Intel Confirms Alder Lake BIOS Source Code Leak

We recently broke the news that Intel’s Alder Lake BIOS source code had been leaked to 4chan and Github, with the 6GB file containing tools and code for building and optimizing BIOS/UEFI images. Intel has now issued a statement to Tom’s Hardware confirming the incident:

“Our proprietary UEFI code appears to have been leaked by a third party. We do not believe this exposes any new security vulnerabilities as we do not rely on obfuscation of information as a security measure. This code is covered under our bug bounty program within the Project Circuit Breaker campaign, and we encourage any researchers who may identify potential vulnerabilities to bring them our attention through this program. We are reaching out to both customers and the security research community to keep them informed of this situation.” — Intel spokesperson. 

The BIOS/UEFI of a computer initializes the hardware before the operating system has loaded. Among its many responsibilities, the BIOS establishes connections to certain security mechanisms, like the TPM (Trusted Platform Module). Now that the BIOS/UEFI code is in the wild and Intel has confirmed it as legitimate, both nefarious actors and security researchers alike will undoubtedly probe it to search for potential backdoors and security vulnerabilities. 

In fact, famed security researcher Mark Ermolov has already been hard at work analyzing the code. His early reports indicate that he has found secret MSRs (Model Specific Registers) that are typically reserved for privileged code and thus can present a security problem, along with the private signing key used for Intel’s Boot Guard, thus potentially invalidating the feature. In addition, there are also signs of ACMs (Authenticated Code Modules) for BootGuard and TXT (Trusted Execution Technology), portending potential future issues with the root of trust. 

The impact and breadth of discoveries could be limited, though. Most motherboard vendors and OEMs would have similar tools and information available to build firmware for Intel platforms. Moreover, Intel’s statement that it doesn’t rely upon information obfuscation as a security measure means it has likely scrubbed the most overly-sensitive material before releasing it to external vendors.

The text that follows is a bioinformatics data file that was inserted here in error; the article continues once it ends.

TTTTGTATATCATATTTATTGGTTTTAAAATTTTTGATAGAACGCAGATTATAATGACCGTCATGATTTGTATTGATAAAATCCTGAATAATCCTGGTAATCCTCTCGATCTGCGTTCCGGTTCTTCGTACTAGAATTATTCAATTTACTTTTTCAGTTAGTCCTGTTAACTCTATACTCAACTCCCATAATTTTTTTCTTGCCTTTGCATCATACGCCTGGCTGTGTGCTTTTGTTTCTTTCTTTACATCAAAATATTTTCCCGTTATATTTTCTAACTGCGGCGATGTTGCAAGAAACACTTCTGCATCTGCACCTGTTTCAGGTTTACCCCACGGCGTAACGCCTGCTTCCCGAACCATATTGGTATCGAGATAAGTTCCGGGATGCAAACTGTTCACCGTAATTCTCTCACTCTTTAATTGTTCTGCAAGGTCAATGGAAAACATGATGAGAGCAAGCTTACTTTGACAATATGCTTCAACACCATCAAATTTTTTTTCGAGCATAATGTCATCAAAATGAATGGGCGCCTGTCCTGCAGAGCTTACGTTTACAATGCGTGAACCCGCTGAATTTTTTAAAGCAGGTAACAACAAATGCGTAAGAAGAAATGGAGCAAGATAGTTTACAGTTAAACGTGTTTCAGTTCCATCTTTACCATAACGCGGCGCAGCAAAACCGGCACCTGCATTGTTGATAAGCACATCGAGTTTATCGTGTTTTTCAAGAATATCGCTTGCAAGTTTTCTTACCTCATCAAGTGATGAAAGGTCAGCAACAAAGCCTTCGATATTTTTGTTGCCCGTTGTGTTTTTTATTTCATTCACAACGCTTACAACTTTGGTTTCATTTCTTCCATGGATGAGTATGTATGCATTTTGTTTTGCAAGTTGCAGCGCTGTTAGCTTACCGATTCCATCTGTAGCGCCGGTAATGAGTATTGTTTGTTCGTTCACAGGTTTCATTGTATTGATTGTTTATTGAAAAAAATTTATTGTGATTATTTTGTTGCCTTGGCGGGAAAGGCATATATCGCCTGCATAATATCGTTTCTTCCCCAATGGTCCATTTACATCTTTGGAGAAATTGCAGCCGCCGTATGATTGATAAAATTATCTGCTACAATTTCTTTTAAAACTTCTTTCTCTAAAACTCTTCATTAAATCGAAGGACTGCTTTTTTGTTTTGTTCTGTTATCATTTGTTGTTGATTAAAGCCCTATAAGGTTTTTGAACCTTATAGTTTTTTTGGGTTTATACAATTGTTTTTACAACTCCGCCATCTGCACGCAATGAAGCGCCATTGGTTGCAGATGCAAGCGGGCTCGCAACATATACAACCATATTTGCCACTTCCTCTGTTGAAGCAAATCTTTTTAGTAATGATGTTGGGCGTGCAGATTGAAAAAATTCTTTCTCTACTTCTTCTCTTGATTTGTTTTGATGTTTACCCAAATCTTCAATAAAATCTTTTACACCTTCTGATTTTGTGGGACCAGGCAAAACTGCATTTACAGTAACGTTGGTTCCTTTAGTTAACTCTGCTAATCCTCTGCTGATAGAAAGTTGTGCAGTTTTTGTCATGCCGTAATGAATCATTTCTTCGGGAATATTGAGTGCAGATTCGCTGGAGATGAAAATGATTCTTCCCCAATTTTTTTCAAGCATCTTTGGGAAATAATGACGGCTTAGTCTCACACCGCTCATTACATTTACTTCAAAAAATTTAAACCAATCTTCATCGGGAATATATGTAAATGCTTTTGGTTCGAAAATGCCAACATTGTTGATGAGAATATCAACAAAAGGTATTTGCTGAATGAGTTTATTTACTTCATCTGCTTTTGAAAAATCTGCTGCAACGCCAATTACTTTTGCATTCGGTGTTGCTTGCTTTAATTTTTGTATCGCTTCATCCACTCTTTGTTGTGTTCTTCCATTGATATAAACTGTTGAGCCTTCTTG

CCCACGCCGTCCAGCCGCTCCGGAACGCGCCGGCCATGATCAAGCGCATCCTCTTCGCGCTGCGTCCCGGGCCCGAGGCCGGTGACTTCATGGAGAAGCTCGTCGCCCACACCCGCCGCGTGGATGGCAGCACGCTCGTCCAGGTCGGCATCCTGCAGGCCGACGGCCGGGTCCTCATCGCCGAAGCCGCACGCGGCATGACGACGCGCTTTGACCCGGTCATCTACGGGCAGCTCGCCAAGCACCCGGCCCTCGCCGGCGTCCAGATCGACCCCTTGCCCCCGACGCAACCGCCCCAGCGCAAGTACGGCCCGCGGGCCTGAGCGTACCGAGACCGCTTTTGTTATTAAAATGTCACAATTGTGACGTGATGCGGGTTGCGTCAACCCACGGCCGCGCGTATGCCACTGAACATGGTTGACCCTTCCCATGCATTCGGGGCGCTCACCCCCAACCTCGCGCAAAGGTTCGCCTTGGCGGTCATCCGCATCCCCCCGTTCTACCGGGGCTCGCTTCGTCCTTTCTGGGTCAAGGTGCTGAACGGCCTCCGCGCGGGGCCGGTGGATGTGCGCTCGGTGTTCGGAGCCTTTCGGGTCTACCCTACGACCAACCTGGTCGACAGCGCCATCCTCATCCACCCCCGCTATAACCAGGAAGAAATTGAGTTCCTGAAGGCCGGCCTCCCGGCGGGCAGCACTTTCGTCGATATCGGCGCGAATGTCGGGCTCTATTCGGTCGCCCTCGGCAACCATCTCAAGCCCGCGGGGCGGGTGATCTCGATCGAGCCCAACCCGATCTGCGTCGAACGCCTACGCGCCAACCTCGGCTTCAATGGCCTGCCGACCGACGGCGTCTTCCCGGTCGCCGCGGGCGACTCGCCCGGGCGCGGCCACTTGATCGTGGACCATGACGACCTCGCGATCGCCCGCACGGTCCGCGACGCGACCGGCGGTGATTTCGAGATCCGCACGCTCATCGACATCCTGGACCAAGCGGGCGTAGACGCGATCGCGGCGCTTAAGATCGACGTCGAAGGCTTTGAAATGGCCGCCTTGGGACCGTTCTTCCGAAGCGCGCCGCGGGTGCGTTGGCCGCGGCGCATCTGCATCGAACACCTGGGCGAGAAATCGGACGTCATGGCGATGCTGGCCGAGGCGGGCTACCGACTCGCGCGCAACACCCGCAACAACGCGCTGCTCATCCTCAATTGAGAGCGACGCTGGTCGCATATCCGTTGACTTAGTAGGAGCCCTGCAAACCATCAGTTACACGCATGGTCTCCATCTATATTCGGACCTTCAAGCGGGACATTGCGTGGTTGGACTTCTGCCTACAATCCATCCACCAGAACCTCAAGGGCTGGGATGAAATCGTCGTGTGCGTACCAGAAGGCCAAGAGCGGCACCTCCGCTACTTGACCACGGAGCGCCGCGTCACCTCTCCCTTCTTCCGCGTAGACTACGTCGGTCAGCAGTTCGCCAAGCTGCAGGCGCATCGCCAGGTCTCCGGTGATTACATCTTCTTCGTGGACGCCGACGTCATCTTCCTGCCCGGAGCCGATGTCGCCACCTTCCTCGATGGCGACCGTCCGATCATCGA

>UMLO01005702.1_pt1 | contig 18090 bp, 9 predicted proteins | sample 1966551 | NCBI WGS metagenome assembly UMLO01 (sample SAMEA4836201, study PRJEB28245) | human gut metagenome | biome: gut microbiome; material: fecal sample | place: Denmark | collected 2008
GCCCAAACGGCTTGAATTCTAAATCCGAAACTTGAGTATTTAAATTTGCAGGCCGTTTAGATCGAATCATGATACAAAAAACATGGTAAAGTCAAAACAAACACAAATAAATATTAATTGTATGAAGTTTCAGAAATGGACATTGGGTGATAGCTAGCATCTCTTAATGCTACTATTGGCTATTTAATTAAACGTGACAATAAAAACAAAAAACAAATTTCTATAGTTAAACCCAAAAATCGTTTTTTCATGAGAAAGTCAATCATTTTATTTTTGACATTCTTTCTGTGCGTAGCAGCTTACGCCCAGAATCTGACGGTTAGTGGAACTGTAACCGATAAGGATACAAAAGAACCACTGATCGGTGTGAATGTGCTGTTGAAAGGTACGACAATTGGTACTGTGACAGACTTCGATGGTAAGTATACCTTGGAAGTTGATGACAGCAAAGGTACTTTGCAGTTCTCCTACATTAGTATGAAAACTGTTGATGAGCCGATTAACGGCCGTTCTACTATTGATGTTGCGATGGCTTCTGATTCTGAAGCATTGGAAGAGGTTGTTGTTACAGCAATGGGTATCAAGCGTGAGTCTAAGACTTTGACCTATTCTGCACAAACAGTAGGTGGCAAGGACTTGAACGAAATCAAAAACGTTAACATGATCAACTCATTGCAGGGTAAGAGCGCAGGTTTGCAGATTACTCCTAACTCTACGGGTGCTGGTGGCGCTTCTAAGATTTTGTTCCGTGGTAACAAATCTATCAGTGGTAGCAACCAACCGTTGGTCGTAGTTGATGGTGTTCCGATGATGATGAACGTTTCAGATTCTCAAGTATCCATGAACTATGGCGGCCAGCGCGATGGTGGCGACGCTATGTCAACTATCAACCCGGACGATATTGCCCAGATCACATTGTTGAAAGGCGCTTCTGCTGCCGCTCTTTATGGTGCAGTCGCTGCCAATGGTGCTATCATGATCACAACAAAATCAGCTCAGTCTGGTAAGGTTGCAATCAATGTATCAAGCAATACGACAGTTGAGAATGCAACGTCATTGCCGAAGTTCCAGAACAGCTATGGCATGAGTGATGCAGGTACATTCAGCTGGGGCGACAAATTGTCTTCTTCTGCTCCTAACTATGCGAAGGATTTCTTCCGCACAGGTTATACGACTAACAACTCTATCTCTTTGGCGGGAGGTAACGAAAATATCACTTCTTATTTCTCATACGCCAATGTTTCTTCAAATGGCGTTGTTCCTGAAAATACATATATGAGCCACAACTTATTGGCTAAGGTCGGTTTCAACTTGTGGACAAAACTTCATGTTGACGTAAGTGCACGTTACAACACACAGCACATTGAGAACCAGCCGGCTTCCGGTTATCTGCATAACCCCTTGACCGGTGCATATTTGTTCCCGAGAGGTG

Intel is being proactive, though, and encouraging researchers to submit any vulnerabilities they find to its Project Circuit Breaker bug bounty program, which awards between $500 to $100,000 per bug, depending on the reported issue’s severity. It’s unclear if the code can indirectly benefit open-source groups like Coreboot. 

Intel hasn’t confirmed who leaked the code or where and how it was exfiltrated. However, we do know that the GitHub repository, now taken down but already replicated widely, was created by an apparent LC Future Center employee, a China-based ODM that manufactures laptops for several OEMs, including Lenovo. Additionally, one of the leaked documents refers to “Lenovo Feature Tag Test Information,” furthering the theories of the link between the company and the leak. There are also a plethora of files labeled ‘Insyde,’ referring to Insyde Software, a company that provides BIOS/UEFI firmware to OEMs and is known to work with Lenovo. 

We aren’t aware of any attempts at ransom yet, but Intel or the affected parties might not have made those attempts public. Conversely, this could simply be the case of an employee inadvertently posting the source code to a public repository.

However, recent hacks have targeted outside vendors to indirectly steal information from semiconductor manufacturers, thus enabling ransom attempts, and this leak could follow that model. A spate of recent attacks includes an attempt by RansomHouse to extort AMD after it obtained 56GB of data. AMD partner Gigabyte also had 112 GB of sensitive data stolen in the infamous ‘Gigabyte Hack,’ but AMD refused to pay the ransom for the latter hack. As a result, information about AMD’s forthcoming Zen 4 processors was divulged before launch, which later proved genuine.

Nvidia also suffered a recent attack that resulted in the theft of 1TB of its data, but the GPU-making giant retaliated with its own operations to render the stolen data useless.


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